These are just a few of the questions I ask myself on a regular basis. Leadership is extremely hard, but it’s also very rewarding. We demand much of others and must also hold ourselves to the same expectations we have of others. So I ask you, “Would you follow you?”

Be Great,

Dwight

11 Comments

  1. Steve said:

    Dwight,
    First, thank you for the mention. Secondly, you have truly given me something to think about. Stepping away from yourself and looking at how you lead is amazingly humble. The one thing that followers do is look at the faults of the leader, weigh them on the standard scale they have, then determine if he/she is worthy to follow. Can I do that to myself? Am I strong enough to take my own critique? Is my standard scale off balance because of my leadership background? The final question is, what will I do differently?

    Again, than you for posting this. As leaders, we all have work to do.

    April 5, 2011
    • Dwight Carter said:

      Steve,

      Thank you for taking the time to reply to this post. Honest reflection is always necessary and I agree with you that it should move us to action.

      Be Great,

      Dwight

      April 17, 2011
  2. Dave said:

    Dwight,

    I too like Whitaker’s book. I find the ideas he presented to be quite simple, but important. Sometimes the simple things are the items we forget about or put off. I wish I had this book when I became a principal. It may have helped me at a time when I needed it most.

    I think your point about following yourself is bang on. Again, fairly simple but can be so powerful in critical reflection. Self-reflection is so important in teaching and administration. Those who take the time to reflect critically are often the practitioners who are the most successful

    Dave

    April 5, 2011
    • Dwight Carter said:

      Dave,

      Thanks for responding. I heard Todd Whittaker speak at the Jostens Renaissance National Conference several years ago and was moved by his passion about greatness in action. His book was spot on for me and it’s something I refer to often.

      The hardest part of leadership is leading oneself! Thanks again for you comment.

      Be Great,

      Dwight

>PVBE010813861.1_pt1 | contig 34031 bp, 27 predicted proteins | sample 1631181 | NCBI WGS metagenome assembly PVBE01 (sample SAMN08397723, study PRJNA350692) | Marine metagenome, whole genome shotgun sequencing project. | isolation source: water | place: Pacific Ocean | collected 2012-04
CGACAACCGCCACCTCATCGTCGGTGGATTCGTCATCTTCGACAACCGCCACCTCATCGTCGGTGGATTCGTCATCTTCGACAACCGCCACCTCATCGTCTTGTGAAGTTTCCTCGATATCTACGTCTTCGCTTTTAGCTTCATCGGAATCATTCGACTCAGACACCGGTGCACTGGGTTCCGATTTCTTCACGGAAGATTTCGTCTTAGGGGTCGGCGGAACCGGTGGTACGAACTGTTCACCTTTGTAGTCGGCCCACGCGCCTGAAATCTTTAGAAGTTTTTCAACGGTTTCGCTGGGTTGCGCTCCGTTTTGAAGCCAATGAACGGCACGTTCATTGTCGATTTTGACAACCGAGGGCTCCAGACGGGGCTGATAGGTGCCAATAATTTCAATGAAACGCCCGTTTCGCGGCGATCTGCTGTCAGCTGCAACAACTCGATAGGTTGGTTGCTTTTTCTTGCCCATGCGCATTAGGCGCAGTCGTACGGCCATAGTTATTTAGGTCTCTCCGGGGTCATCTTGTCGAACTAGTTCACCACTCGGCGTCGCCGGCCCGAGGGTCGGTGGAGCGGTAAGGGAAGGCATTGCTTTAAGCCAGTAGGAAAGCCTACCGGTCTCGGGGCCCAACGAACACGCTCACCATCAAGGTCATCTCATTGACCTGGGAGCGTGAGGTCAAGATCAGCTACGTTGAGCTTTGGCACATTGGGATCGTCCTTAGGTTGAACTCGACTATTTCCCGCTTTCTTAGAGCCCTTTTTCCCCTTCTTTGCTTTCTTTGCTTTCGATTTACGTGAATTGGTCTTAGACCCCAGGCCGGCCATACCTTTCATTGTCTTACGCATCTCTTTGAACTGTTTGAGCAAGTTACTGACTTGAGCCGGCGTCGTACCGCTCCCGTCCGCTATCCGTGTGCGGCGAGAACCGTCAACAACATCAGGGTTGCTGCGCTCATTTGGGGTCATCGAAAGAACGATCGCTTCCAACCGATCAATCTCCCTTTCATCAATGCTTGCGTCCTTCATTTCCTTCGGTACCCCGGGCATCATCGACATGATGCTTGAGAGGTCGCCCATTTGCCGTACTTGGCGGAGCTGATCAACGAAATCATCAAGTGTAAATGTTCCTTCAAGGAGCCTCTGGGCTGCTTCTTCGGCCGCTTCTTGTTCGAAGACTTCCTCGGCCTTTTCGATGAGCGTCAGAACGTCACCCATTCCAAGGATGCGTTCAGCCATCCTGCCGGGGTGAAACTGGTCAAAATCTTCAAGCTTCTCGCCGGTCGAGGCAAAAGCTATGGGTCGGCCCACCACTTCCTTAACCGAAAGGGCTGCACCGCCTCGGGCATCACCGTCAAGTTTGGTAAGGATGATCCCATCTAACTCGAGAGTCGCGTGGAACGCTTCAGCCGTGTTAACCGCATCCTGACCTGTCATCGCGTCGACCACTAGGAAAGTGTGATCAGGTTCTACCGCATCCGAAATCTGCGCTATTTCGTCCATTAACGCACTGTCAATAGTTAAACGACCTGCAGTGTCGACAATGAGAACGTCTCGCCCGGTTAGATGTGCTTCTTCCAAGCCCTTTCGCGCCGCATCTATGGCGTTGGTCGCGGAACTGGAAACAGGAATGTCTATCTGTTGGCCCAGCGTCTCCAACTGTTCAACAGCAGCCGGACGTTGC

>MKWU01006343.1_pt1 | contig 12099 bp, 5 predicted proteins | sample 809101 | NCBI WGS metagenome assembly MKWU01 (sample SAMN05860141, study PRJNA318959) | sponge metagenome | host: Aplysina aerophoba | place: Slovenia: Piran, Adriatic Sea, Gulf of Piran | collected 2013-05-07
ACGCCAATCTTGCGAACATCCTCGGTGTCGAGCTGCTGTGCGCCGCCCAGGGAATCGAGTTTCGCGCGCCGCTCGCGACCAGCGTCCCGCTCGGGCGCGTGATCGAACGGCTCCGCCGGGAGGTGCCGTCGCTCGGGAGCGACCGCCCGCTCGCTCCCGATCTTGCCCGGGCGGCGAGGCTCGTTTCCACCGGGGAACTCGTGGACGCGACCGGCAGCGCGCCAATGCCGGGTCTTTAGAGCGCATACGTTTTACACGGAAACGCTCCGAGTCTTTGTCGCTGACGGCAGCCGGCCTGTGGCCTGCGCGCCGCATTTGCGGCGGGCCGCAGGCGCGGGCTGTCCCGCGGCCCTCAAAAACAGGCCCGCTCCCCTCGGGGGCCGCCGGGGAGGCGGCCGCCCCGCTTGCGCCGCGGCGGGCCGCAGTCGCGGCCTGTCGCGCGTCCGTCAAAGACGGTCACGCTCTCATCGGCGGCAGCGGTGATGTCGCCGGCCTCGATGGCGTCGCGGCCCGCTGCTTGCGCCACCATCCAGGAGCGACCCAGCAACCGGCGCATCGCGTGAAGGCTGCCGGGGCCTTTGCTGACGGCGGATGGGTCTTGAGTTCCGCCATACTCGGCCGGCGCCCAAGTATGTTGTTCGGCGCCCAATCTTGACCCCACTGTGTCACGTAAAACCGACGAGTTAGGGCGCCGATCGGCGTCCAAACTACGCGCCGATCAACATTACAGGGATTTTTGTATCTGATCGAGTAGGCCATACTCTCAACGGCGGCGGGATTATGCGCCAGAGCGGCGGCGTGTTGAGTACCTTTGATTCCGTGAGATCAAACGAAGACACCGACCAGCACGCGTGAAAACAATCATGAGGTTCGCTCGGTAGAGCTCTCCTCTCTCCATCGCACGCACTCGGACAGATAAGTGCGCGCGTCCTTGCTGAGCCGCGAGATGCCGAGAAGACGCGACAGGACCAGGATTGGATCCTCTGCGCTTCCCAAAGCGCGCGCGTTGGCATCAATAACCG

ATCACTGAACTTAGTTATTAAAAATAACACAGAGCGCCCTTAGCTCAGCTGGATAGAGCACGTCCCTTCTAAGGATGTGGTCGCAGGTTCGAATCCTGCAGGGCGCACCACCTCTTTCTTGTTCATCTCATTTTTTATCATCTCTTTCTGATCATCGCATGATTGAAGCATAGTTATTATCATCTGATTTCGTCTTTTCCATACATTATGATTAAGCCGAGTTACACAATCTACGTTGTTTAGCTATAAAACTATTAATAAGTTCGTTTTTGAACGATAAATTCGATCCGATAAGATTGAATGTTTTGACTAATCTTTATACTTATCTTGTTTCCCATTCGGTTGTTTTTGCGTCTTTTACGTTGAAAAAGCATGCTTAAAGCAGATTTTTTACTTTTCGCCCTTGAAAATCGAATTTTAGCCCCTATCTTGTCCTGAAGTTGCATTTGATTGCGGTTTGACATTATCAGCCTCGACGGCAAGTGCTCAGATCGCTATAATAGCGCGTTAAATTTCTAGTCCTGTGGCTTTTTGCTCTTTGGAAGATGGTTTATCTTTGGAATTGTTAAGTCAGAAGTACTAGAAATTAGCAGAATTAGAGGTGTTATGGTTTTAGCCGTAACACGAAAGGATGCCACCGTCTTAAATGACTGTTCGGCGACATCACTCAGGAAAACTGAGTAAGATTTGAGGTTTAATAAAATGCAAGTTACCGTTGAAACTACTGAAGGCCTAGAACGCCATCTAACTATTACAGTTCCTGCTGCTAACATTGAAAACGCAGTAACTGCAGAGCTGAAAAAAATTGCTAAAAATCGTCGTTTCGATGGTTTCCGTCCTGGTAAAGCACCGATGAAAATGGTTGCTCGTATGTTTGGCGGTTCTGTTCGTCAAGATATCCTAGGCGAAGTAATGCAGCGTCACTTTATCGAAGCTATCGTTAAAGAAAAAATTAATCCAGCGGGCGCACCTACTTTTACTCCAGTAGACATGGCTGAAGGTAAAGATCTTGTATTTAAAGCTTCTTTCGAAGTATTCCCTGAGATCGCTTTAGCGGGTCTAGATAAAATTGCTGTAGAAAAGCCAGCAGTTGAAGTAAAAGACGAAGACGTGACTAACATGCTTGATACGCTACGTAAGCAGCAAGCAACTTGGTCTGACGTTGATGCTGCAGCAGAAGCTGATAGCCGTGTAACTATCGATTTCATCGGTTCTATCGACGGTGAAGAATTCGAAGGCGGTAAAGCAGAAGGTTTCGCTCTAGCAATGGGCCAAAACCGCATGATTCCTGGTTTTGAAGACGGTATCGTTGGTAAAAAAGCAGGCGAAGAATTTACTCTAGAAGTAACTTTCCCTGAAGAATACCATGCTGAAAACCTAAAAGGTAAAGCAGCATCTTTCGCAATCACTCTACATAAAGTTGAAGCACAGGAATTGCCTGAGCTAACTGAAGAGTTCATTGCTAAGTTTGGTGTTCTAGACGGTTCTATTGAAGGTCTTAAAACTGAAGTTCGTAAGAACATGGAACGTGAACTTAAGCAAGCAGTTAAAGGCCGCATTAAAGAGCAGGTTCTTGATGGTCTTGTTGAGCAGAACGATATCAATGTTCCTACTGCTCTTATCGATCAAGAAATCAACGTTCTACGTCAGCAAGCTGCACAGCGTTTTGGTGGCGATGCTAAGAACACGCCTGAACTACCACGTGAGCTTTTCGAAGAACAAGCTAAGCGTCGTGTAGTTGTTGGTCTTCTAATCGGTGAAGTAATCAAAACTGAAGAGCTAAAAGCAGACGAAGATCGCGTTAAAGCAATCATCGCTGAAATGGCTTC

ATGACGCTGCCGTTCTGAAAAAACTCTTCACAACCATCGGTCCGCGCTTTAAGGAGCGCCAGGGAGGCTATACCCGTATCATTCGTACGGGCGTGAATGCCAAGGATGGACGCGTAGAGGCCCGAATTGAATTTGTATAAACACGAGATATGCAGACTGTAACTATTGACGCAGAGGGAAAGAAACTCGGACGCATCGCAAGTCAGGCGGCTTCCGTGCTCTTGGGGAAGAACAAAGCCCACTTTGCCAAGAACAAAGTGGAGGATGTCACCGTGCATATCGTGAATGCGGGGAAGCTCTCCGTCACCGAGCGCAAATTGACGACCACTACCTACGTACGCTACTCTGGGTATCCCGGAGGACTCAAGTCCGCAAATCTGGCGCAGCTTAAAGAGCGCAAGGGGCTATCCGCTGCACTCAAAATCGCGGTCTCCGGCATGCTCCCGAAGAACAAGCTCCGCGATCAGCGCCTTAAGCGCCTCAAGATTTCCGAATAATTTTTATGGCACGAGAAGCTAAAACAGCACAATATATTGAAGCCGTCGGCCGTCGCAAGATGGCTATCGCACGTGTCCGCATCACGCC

April 17, 2011
  3. David Truss said:

    Great points Dwight,

    After reading this I thought of a favourite quote from one of my favourite books, The Tao of Leadership:

    “Good leadership consists of motivating people to their highest levels by offering them opportunities, not obligations.”

    I think those 8 points are ones that provide yourself and your staff with opportunities to be better, more effective teachers… and leaders in the school. I would (and do) follow you!

    April 5, 2011
    • Dwight Carter said:

      Hi Dave!

      Thanks for your positive response. I love the quote about leadership: “…offer them opportunities, not obligations.” I’m going to have to use that one!

      Be Great,

      Dwight

      April 17, 2011
  4. What an intriguing question! Would you follow you? I’ve been recently asking many similar questions, but never quite this eloquent articulation.

    We’ve been in a process of implementing a distributed leadership model in our school, with many opportunities for faculty to lead. My role as a principal is changing dramatically in the process; I believe for the better. As I ask faculty to collaborate and enter a culture of “we”; it’s so important to continue to consider whether I would follow the example I am trying to set. Thank you!

    April 5, 2011
    • Dwight Carter said:

      Hello Shira,

      Thanks for taking the time to read and comment on this post. I really appreciate it. Good luck as you transform your school using the distributive leadership model. I can’t wait to read about the process!

      Be Great,

      Dwight

      April 17, 2011
  5. Mark Linton said:

    Dwight,

    Thank you for the reminder to take a look in the mirror. Reading this piece came at just theright time for me. You candor and humility are refreshing. I, too, have been falling into the trap of quick to speak, slow to hear, and quick to anger. Your reminder to do the opposite is helpful advice. Thank you!

    April 17, 2011
    • Dwight Carter said:

      Hi Mark,

      Thanks so much for your response. I’m glad to hear it was a help to you. It’s easy to get caught up in the minutiae of the days, weeks, and months, but we can’t forget that we are always “on”. Leadership is hard and many do what we do well before they do what we say.

      Be Great,

      Dwight

      April 17, 2011
  6. Tara Brown said:

    Hi there,
    When I was still teaching, I sometimes would ask a student ‘If you worked for you…would you fire you?’ So often the answer was…’Yes!’ Thank you for the post. Self reflection and honest personal assessment is truly a cornerstone of powerful leadership. I’ve found with many veteran educators, there is a level of comfortability and unwillingness to continue to push ourselves, have those hard ‘come to jesus’ meetings with ourselves to truly be on the cutting edge of our profession. We all are hopefully continual works in progress. Keep up the great work!
    Tara

    May 2, 2011

Comments are closed.